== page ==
If dispositions are conceived as properties of systems that refer to possible causal relations, dispositions can be used in singular causal explanations. By means of these dispositional explanations, we can explain behavior B of a system x by (i) referring to a situation of type S that triggered B, given that x has a disposition D to do B in S, or (ii) by referring to a disposition D of x to do B in S, given that x is in (...) a situation of type S. Dispositional explanations are adequate and indispensable explanations: they can explain behavior B without explicitly referring to the underlying causal basis in x that constitutes a disposition to do B. Radical Behaviorist explanations are a sort of dispositional explanations, but the dispositional model is not restricted to these explanations. The dispositional model is compatible with, or can be applied to, several research programs. (shrink)
Instances of explanatory reduction are often advocated on metaphysical grounds; given that the only real things in the world are subatomic particles and their interaction, we have to try to explain everything in terms of the laws of physics. In this paper, we show that explanatory reduction cannot be defended on metaphysical grounds. Nevertheless, indispensability arguments for reductive explanations can be developed, taking into account actual scientific practice and the role of epistemic interests. Reductive explanations might be indispensable to address (...) some epistemic interest answering a specific explanation-seeking question in the most accurate, adequate and efficient way. Just like explanatory pluralists often advocate the indispensability of higher levels of explanation pointing at the pragmatic value of the explanatory information obtained on these higher levels, we argue that explanatory reduction—traditionally understood as the contender of pluralism—can be defended in a similar way. The pragmatic value reductionist, lower level explanations might have in the biomedical sciences and the social sciences is illustrated by some case studies. (shrink)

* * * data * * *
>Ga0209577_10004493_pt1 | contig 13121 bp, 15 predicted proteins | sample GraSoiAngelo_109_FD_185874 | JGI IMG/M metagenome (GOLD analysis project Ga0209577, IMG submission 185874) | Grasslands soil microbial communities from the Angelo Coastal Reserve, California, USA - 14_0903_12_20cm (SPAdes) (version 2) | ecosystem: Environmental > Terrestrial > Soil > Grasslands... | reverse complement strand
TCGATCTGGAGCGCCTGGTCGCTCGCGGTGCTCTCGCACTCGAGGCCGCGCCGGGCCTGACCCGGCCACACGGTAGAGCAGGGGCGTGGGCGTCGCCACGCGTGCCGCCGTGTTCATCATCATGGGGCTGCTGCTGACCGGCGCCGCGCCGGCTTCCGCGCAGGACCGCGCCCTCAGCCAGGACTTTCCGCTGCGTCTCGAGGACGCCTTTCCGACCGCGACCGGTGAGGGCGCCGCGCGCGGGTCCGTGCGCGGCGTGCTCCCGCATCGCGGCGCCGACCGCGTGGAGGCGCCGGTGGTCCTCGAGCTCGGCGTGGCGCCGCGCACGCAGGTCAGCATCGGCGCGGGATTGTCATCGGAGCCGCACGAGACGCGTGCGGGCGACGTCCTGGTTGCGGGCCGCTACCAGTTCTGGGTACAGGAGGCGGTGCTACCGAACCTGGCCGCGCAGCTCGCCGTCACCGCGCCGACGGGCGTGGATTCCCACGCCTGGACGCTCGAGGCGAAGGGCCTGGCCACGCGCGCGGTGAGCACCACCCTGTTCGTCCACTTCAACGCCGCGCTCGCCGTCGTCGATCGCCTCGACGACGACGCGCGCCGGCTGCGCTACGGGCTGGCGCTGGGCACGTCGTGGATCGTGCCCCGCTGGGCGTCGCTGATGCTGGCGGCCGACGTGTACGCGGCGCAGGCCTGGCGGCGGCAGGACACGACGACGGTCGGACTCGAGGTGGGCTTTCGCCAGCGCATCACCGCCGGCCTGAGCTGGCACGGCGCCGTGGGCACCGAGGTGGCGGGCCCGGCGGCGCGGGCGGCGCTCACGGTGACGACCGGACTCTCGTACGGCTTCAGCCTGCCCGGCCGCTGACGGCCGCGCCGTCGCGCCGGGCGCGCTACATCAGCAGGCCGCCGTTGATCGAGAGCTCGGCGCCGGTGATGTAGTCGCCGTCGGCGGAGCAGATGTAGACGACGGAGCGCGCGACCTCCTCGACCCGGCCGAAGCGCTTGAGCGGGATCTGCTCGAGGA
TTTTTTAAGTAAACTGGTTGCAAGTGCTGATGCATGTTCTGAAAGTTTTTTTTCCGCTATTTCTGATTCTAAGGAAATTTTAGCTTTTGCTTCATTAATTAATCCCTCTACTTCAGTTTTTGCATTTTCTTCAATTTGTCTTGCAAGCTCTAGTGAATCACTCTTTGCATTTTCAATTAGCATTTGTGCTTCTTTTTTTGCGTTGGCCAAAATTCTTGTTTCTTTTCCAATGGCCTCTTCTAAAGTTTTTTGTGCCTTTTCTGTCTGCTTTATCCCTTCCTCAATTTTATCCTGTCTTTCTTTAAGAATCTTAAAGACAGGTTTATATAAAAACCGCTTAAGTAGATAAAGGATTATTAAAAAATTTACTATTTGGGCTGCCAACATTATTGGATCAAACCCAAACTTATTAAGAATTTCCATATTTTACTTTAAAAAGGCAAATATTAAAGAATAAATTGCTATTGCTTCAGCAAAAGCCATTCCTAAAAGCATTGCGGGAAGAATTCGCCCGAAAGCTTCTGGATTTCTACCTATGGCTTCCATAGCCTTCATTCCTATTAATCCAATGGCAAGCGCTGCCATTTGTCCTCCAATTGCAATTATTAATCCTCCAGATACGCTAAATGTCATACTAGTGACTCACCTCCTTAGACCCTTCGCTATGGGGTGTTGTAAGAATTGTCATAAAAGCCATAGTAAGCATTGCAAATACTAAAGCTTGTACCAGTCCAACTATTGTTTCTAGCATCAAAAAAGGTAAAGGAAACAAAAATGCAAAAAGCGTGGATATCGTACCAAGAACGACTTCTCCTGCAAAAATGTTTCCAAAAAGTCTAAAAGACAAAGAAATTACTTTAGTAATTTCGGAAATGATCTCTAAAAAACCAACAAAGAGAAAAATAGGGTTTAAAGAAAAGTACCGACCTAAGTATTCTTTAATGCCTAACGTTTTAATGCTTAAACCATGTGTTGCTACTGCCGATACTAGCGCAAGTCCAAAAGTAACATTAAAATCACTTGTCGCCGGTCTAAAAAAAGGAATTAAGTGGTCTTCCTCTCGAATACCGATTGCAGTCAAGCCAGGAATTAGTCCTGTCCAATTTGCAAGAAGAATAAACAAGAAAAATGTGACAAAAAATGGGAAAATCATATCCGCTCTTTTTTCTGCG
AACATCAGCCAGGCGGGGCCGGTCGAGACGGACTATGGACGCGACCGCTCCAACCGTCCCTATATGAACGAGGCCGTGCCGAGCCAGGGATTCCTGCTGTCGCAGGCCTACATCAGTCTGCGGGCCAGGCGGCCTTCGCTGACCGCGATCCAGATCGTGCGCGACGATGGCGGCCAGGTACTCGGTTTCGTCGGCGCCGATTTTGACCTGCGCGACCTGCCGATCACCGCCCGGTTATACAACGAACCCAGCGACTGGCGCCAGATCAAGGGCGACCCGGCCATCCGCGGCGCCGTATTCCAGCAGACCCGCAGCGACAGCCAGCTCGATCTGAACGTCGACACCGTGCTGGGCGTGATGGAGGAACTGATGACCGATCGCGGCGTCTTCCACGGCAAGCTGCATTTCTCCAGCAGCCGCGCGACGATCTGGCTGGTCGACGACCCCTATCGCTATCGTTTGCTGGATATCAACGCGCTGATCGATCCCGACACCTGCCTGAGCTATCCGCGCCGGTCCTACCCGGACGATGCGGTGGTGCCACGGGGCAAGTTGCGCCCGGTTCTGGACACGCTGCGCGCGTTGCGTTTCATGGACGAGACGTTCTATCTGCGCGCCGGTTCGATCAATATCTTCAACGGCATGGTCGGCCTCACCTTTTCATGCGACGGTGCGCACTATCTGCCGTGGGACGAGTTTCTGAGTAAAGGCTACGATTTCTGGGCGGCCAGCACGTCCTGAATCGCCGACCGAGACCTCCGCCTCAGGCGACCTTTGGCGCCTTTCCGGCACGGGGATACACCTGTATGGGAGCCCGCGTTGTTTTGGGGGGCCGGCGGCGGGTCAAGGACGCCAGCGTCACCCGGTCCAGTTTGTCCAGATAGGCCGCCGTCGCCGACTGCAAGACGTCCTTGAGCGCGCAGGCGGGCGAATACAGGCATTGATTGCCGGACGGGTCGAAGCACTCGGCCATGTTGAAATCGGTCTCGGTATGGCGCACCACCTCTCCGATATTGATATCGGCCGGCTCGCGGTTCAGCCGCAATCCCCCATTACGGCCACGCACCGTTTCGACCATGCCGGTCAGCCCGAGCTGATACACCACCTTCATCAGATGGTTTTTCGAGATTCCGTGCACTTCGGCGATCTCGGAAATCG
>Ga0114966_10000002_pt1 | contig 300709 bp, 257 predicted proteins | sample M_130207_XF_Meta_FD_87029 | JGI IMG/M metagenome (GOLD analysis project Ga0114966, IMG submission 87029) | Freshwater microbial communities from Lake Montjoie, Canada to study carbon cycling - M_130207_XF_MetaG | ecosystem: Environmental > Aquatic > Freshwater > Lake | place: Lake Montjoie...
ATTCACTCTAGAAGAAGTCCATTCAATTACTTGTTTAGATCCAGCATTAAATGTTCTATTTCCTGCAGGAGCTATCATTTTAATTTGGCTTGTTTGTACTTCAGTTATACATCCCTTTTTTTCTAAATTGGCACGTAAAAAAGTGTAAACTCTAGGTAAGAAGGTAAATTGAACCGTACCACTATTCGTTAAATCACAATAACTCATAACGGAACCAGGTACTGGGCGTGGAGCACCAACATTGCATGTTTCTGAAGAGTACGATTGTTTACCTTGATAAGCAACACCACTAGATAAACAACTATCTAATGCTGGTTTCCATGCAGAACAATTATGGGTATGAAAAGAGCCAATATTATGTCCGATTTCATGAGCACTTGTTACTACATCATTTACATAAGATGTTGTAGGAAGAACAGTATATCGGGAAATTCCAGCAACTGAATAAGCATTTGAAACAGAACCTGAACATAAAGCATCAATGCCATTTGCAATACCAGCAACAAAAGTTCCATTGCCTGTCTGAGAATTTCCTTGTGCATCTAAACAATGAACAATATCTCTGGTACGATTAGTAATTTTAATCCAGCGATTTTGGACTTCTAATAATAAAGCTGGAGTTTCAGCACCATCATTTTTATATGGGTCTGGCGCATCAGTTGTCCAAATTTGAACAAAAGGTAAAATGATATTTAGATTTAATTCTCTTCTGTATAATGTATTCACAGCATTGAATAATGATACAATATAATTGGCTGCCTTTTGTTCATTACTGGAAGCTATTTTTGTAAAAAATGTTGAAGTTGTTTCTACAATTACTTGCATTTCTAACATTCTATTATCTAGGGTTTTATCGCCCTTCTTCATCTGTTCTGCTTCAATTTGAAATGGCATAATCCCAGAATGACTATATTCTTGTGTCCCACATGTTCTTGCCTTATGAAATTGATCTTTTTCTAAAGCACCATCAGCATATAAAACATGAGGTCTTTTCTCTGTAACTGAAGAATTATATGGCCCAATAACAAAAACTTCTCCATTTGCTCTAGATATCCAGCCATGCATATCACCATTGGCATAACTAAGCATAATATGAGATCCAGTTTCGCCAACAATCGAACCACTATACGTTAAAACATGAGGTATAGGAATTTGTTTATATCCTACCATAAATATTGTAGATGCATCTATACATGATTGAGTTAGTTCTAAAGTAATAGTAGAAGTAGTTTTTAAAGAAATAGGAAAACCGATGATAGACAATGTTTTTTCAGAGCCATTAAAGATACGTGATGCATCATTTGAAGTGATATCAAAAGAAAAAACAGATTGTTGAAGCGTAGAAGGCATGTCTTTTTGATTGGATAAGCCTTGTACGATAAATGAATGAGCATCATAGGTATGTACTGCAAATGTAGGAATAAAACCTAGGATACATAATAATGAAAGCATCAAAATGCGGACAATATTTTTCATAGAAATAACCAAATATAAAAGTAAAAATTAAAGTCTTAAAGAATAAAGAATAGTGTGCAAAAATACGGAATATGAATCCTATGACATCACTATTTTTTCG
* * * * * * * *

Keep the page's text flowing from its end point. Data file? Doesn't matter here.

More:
This paper investigates the working-method of three important philosophers of explanation: Carl Hempel, Philip Kitcher and Wesley Salmon. We argue that they do three things: construct an explication in the sense of Carnap, which then is used as a tool to make descriptive and normative claims about the explanatory practice of scientists. We also show that they did well with respect to, but that they failed to give arguments for their descriptive and normative claims. We think it is the responsibility (...) of current philosophers of explanation to go on where Hempel, Kitcher and Salmon failed. However, we should go on in a clever way. We call this clever way the “pragmatic approach to scientific explanation.” We clarify what this approach consists in and defend it. (shrink)
In the past 25 years, many philosophers have endorsed the view that the practical value of causal knowledge lies in the fact that manipulation of causes is a good way to bring about a desired change in the effect. This view is intuitively very plausible. For instance, we can predict a storm on the basis of a barometer reading, but we cannot avoid the storm by manipulating the state of the barometer (barometer status and storm are effects of a common (...) cause, viz. atmospheric conditions). In Section 1 we present textual evidence which shows that this view is very popular. In Section 2 we show that this standard view is too restrictive: the practical value of causal knowledge is wider. In Section 3 we introduce the distinction between ‘manipulative policy’ and ‘selective policy’ as a theoretical framework to account for this wider practical value. (shrink)
Editors’ introduction to the special issue on the Causality and Explanation in the Sciences conference, held at the University of Ghent in September 2011.Presentación del número monográfico sobre el congreso Causality and Explanation in the Sciences, celebrado en la Universidad de Gante en septiembre de 2011.